GRDC News - April 2004

Dr. David Satcher Receives Aetna Voice Of Conscience Award
Aetna has presented Dr. David Satcher, former surgeon general of the United States and Dr. Satcher Receives Aetna Awardcurrent director of the National Center for Primary Care at the Morehouse School of Medicine, with the 2004 Aetna Voice of Conscience Award, honoring his commitment to eliminating disparities in health care and health outcomes.

Aetna Chairman and CEO John W. Rowe, M.D., presented the award Feb. 13 at a ceremony at Morehouse School of Medicine in Atlanta. It includes a $50,000 grant to charities of Dr. Satcher's choice. Dr. Satcher has chosen the Center of Excellence on Health Disparities at the Morehouse School of Medicine to receive the $50,000 donation. The award is given in conjunction with the National Conference for Community and Justice.

"As Surgeon General, Dr. Satcher spearheaded an effort to eliminate racial and ethnic disparities in health, an initiative that was incorporated as one of the two major goals of Healthy People 2010," said Dr. Rowe. "At the Morehouse School of Medicine, Dr. Satcher has continued to be a leader in eliminating disparities in health. We are pleased to recognize Dr. Satcher's long-standing commitment to this critical public policy and health care quality issue."

Aetna has taken a leadership role in working to address racial and ethnic disparities. In 2003, the company provided nearly $3 million in funding to programs focused primarily on addressing disparities in health and disease prevention.

"Health care challenges continue, even as our country becomes increasingly diverse," said Sanford Cloud Jr., NCCJ president and CEO. "Among them are disparities in health care across racial and ethnic divides, access to quality health care, a shortage of doctors in certain communities, and shortages of nurses and other health care professionals. Along with Aetna, we are proud to honor Dr. Satcher's commitment to eliminating health care disparities and addressing these critical issues."

The Voice of Conscience Award was established by Aetna in 1993, after the death of tennis great and humanitarian Arthur R. Ashe Jr., who served for more than a decade on the board of directors of Aetna and the Aetna Foundation.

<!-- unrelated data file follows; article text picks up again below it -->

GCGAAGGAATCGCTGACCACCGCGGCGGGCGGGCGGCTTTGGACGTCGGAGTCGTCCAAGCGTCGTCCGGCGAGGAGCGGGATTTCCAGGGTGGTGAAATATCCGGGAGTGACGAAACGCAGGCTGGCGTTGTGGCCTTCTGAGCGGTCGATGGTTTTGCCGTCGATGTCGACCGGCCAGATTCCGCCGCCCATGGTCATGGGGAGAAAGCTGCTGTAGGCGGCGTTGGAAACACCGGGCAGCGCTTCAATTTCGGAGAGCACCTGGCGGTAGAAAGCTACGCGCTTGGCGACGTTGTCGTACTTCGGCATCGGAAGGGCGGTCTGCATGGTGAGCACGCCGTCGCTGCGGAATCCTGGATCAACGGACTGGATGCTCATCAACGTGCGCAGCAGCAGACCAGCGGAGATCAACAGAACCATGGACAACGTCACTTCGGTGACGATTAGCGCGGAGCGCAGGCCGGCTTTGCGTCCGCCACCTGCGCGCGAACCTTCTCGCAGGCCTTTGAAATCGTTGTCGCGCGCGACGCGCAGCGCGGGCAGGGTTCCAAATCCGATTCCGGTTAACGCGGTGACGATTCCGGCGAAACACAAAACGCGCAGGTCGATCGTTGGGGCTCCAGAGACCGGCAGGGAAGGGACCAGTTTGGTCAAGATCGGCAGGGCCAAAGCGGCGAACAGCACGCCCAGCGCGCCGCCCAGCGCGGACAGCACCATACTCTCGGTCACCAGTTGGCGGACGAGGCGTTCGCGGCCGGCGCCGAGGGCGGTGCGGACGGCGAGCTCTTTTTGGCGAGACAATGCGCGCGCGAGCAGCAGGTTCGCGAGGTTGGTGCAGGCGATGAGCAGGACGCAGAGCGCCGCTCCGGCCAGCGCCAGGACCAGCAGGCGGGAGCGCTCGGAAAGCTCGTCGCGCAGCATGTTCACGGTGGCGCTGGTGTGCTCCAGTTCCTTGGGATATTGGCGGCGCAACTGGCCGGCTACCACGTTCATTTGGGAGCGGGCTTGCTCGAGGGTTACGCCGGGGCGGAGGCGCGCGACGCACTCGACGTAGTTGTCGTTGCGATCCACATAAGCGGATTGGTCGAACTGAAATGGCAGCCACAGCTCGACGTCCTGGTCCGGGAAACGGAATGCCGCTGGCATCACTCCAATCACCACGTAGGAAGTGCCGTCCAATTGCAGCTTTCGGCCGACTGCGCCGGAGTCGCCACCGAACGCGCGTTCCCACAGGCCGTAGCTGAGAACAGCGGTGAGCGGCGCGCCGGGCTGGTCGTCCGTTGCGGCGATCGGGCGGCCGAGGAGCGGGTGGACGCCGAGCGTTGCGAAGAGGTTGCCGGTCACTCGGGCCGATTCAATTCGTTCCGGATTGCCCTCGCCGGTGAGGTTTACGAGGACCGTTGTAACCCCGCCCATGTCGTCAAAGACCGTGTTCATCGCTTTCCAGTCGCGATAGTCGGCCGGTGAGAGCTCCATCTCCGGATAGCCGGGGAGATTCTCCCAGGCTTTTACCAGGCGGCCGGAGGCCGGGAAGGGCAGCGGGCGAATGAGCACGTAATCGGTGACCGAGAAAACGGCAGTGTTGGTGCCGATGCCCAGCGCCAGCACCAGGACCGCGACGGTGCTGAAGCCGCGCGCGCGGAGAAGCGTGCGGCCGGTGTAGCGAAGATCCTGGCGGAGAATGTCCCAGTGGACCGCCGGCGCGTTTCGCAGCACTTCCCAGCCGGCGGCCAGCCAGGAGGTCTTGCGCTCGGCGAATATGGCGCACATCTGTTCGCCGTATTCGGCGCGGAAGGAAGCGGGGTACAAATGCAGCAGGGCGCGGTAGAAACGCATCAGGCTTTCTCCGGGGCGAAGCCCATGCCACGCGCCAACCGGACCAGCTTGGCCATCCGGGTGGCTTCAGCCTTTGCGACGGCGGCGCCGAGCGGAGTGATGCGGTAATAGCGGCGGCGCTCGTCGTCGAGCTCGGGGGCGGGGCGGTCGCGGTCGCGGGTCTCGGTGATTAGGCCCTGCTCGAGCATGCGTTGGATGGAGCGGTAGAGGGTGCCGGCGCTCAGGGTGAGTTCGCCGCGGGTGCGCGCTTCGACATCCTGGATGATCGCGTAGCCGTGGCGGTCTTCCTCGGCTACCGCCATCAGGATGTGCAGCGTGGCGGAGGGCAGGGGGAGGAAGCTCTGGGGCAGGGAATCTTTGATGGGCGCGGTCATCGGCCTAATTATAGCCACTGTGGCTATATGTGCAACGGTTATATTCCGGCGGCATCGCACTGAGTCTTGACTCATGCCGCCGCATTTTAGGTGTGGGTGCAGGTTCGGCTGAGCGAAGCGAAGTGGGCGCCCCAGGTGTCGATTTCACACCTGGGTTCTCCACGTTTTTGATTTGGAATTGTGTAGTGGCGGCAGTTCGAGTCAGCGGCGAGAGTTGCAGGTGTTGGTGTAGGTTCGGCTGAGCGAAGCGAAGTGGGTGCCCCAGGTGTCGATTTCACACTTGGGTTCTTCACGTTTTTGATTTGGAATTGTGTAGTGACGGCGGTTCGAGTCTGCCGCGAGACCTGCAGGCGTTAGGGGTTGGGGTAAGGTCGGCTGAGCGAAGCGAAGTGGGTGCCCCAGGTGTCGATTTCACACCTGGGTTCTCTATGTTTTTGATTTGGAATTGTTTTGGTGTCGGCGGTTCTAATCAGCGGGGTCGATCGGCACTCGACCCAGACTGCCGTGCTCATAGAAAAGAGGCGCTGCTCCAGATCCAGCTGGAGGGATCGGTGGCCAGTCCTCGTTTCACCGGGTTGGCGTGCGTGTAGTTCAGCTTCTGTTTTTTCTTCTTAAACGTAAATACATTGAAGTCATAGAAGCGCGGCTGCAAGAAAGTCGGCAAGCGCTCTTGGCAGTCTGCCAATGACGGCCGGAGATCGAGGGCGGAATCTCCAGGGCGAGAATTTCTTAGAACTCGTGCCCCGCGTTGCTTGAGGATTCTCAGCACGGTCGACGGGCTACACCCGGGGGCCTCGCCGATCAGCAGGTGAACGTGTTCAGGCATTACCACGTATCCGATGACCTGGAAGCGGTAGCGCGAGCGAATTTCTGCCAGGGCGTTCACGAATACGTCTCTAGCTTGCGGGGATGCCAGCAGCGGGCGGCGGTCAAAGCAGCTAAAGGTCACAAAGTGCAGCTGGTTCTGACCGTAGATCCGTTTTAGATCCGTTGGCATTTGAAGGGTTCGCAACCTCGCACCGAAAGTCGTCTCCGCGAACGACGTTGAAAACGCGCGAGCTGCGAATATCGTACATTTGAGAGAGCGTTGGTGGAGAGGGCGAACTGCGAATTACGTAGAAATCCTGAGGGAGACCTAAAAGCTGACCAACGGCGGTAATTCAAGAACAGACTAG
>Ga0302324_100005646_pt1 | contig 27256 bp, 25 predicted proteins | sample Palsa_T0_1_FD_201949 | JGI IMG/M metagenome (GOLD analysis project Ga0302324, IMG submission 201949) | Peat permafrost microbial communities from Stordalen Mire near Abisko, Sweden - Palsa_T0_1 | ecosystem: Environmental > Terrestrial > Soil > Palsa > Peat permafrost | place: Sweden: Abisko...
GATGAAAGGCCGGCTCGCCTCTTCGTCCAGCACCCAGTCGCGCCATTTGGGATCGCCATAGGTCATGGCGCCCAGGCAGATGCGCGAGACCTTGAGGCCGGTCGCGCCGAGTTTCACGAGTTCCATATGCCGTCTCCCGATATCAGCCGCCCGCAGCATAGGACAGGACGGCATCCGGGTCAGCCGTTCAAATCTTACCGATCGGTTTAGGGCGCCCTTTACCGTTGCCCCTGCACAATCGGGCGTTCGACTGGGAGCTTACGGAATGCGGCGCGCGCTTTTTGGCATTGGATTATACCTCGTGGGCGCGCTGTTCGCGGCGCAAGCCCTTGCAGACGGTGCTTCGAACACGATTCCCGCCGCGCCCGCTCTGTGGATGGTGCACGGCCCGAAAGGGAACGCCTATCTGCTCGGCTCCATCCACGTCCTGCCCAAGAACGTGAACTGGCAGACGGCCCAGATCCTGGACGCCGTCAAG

Catholic Family CenterPast winners of Aetna's Voice of Conscience Award include The Honorable Alan C. Page (1994), Eunice Kennedy Shriver (1998) and Ambassador Andrew Young (2002).

"It is a special honor for me to receive Aetna's Voice of Conscience Award recognizing my efforts toward the elimination of disparities in health," said Dr. Satcher. "Arthur Ashe was a great friend, and I am sure that he would be proud of the leadership that Aetna is providing in this area."

Dr. Satcher is the director of the National Center for Primary Care at the Morehouse School of Medicine. He was the 16th surgeon general of the United States and served a four-year term from 1998 to 2001. The National Center for Primary Care works to promote excellence in community-oriented primary health care and optimal health outcomes for all Americans, with a special focus on underserved populations and on the elimination of health disparities.

Morehouse School of Medicine is a historically black institution located in Atlanta. Founded in 1975, the institution provides medical education to those who seek to increase access to health care and to eliminate health disparities among the nation's underserved individuals and communities. It is one of six independent, private institutions in the Atlanta University Center that serves more than 14,000 African-American undergraduate, graduate and professional men and women. Morehouse School of Medicine is a 501 (c) (3) organization that has graduated more than 750 health professionals since 1981. Its Internet address is

The National Conference for Community and Justice, founded in 1927, works through more than 55 regional offices, in 32 states and the District of Columbia. NCCJ promotes understanding and respect among all races, religions and cultures through advocacy, conflict resolution and education.




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